To earn return on investment, that is, to earn dividend and to get capital appreciation, investment has to be made for some period which in turn implies passage of time. Dealing with the return to be achieved requires estimate of the return on investment over the time period. Risk denotes deviation of actual return from the estimated return. This deviation of actual return from expected return may be on either side -both above and below the expected return. Figure 3.6 represents the relationship between risk and return.


However, investors are more concerned with the downside risk. The risk in holding security-deviation of return- deviation of dividend and capital appreciation from the expected return may arise due to internal and external forces. The fact that investors do not hold a single security which they consider most profitable is enough to say that they are not only interested in the maximization of return, but also minimization of risk.

The investors increase their required return as perceived uncertainty increases. The rate of return differs substantially among alternative investments, and because the required return on specific investments change over time, the factors that influence the required rate of return must be considered.

Risk-Return Relationship of Different Stocks

The slope of the market line in figure 3.7 indicates the return per unit of risk required by all investors Highly risk- averse investors would have a steeper line, and vice versa. Yields on apparently similar stocks may differ. Differences in price, and therefore yield, reflect the market’s assessment of the issuing company’s standing and of the risk elements in the particular stocks.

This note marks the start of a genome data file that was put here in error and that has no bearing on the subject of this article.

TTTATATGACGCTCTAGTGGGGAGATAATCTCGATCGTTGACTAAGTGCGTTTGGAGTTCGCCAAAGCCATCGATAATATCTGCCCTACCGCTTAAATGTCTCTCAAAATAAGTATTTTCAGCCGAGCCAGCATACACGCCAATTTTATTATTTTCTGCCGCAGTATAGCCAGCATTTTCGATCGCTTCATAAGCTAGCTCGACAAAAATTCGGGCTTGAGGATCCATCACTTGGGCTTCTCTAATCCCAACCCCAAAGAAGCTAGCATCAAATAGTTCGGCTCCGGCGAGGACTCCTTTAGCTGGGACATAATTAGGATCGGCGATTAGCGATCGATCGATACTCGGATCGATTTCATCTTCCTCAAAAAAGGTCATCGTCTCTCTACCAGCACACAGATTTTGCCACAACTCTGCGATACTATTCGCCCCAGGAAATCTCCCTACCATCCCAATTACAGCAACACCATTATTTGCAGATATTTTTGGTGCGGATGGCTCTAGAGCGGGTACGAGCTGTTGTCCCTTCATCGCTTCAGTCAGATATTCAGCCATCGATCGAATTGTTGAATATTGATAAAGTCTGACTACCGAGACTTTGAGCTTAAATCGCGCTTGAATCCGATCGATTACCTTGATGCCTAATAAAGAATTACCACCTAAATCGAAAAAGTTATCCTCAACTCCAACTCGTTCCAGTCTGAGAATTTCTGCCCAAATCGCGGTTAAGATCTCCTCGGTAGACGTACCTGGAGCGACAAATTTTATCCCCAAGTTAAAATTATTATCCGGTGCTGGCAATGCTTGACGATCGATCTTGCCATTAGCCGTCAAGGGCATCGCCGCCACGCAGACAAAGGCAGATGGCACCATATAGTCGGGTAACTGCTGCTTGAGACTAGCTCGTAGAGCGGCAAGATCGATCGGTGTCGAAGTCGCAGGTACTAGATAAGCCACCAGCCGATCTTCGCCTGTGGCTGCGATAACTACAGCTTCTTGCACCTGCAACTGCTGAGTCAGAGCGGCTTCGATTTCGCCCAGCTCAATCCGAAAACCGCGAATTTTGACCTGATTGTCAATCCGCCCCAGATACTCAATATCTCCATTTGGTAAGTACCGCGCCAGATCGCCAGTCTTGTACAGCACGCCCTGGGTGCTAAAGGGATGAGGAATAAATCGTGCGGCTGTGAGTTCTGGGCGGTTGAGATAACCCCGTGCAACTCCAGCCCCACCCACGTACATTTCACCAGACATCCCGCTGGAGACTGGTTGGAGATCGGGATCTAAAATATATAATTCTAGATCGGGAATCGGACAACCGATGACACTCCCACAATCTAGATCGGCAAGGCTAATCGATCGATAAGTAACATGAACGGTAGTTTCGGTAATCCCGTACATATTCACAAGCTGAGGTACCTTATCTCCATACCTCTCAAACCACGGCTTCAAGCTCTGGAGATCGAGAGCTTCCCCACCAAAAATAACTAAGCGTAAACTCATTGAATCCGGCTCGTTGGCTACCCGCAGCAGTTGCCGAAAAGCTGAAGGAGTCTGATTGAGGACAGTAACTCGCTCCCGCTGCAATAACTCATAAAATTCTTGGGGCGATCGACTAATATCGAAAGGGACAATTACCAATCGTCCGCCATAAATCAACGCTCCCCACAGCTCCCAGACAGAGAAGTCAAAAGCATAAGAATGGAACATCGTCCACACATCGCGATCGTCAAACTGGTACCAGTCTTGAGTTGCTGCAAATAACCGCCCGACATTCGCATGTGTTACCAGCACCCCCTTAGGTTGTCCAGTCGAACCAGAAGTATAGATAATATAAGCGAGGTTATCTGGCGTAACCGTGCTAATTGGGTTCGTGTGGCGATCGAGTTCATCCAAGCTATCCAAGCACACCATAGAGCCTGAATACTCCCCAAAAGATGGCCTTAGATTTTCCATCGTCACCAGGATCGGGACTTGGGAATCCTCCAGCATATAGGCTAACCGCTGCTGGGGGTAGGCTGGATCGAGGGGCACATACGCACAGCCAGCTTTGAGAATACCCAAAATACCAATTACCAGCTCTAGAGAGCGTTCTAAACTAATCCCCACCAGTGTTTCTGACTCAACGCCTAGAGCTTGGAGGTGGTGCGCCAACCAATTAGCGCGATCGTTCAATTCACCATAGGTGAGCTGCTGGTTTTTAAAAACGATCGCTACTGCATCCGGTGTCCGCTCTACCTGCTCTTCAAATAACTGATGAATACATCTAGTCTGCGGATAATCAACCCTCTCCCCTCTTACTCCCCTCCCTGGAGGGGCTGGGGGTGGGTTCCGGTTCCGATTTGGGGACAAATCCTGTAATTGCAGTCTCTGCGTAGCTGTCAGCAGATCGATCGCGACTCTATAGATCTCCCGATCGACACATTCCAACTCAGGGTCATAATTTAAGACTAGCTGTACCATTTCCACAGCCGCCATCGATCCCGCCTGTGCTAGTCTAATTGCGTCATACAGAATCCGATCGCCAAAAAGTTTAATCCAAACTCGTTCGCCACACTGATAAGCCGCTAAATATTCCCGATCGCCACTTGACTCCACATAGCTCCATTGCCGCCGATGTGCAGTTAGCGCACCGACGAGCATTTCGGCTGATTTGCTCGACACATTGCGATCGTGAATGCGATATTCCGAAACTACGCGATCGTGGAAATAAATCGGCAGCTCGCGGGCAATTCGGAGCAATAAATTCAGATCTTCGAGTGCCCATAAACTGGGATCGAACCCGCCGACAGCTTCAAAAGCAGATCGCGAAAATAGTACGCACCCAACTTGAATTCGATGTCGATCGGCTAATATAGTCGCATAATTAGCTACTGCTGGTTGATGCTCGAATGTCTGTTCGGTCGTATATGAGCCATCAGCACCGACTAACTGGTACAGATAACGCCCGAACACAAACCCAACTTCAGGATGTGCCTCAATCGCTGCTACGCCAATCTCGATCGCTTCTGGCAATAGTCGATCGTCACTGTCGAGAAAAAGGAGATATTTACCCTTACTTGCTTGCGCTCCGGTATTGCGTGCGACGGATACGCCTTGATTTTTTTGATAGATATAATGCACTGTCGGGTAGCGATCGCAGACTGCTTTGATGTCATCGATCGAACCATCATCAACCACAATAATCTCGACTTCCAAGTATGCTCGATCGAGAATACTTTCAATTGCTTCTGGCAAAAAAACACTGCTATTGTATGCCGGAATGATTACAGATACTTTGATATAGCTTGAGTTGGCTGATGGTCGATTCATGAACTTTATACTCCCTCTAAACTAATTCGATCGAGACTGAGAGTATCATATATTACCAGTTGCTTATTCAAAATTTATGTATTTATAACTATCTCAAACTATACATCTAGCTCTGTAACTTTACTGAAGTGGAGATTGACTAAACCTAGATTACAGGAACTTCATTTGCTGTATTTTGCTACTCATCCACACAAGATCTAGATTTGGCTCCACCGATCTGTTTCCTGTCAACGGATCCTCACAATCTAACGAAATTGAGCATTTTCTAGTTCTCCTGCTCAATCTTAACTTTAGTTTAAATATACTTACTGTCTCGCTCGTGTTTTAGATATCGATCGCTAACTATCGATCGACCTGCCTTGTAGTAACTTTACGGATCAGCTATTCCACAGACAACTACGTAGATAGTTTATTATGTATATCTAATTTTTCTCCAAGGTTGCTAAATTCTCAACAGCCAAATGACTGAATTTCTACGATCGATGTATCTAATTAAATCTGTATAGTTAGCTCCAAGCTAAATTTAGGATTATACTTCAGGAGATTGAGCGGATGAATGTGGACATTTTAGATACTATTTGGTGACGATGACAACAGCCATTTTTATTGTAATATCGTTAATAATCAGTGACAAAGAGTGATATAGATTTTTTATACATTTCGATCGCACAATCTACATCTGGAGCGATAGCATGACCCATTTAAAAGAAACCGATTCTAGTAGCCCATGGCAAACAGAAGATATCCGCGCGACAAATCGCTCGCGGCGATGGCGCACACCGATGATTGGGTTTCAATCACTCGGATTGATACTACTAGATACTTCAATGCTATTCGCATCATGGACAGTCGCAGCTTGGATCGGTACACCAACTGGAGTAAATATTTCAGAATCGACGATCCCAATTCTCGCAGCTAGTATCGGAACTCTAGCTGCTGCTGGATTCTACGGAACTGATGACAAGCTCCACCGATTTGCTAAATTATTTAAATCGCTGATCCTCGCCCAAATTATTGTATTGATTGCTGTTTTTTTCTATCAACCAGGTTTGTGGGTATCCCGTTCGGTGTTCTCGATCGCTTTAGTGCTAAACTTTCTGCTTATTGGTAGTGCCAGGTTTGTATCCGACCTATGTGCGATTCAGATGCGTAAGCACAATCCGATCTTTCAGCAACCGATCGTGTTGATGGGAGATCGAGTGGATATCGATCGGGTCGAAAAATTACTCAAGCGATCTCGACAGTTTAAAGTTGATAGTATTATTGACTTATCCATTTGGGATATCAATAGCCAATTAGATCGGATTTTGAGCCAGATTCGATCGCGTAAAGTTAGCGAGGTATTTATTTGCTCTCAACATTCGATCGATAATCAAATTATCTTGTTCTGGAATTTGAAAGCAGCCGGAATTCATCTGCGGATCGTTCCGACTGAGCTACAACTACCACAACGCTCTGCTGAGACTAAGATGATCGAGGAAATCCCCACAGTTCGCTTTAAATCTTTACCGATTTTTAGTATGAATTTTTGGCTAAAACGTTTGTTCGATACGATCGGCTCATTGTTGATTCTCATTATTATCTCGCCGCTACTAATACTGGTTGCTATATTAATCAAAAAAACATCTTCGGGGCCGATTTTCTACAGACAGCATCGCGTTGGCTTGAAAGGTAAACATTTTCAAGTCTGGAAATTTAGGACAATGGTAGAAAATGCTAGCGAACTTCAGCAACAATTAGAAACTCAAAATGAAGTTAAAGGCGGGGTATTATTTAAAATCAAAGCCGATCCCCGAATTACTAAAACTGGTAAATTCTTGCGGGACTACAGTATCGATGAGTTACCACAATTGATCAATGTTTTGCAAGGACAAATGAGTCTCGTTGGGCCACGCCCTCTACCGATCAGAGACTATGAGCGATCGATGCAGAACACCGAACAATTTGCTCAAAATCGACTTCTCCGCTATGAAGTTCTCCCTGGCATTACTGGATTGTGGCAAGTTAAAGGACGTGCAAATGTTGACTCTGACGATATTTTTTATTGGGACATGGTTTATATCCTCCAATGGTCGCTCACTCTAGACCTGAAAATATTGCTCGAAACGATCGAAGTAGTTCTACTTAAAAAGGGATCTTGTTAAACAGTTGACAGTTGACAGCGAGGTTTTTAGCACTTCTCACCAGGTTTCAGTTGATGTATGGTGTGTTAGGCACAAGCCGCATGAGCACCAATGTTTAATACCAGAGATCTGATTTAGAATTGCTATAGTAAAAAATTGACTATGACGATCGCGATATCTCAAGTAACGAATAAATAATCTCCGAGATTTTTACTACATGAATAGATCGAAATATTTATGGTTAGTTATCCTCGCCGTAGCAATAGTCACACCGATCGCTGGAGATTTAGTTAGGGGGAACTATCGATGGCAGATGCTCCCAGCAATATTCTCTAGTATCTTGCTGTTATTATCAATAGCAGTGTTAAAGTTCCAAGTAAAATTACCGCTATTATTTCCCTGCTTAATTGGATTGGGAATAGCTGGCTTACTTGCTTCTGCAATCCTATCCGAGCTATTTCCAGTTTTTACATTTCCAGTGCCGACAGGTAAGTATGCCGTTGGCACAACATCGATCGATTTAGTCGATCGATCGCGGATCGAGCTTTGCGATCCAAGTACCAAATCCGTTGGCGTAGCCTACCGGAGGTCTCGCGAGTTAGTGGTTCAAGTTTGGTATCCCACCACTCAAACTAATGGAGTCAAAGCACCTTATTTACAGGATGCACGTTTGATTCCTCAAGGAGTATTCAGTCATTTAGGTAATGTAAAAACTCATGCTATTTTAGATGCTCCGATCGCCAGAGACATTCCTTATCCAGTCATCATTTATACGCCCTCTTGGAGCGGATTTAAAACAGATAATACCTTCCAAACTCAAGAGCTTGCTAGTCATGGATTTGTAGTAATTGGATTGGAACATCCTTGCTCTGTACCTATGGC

A high yield in relation to the market in general shows an above average risk element. Given the composite market line prevailing at a point of time, investors would select investments that are consistent with their risk preferences. Some will consider low risk investments, while others prefer high risk investments.

Costing and Risk:

The word ‘costing’ relates to the ascertainment of cost of capital from different sources like equity capital, preference capital, debentures, long-term loans etc. The most crucial decision of any company is involved in the formulation of its appropriate capital structure.

The best design or structure of the capital of a company obviously helps the management to achieve its ultimate objectives of minimizing overall cost of capital, maximizing profitability and also maximizing the value of the firm. These will in turn help to maximize the earning per share. It is thus apparent that the design of the capital structure of a company may have some bearing on the profitability of that company.


Capital structure decisions assume vital significance in corporate financial management due to their influence both on return and risk of the shareholders. The close nexus between optimum/judicious use of debt and the market value of the firm is well recognized in literature. Whereas an excessive use of debt may endanger the very survival of the corporate firm, a conservative policy may deprive the corporate firm of its advantages in terms of magnifying the rate of return to its equity owners.

Risk-Return Trade Off:

The prime objective of Financial Management is maximize the value of the firm, which is possible only when well balanced financial decisions are taken. The management should try to maximize the average profit while minimizing the risk. The projects promising a high average profit are generally accompanied by high risk.

Managers should accept such projects only if they will induce an increase in stock price. It is known that ‘higher the return’, other things being equal, ‘higher the market value’ and vice versa. Hence, it should be kept in view that risk and return go together. The risk-return trade-off is illustrated in figure 3.8.

Risk-Return Trade-Off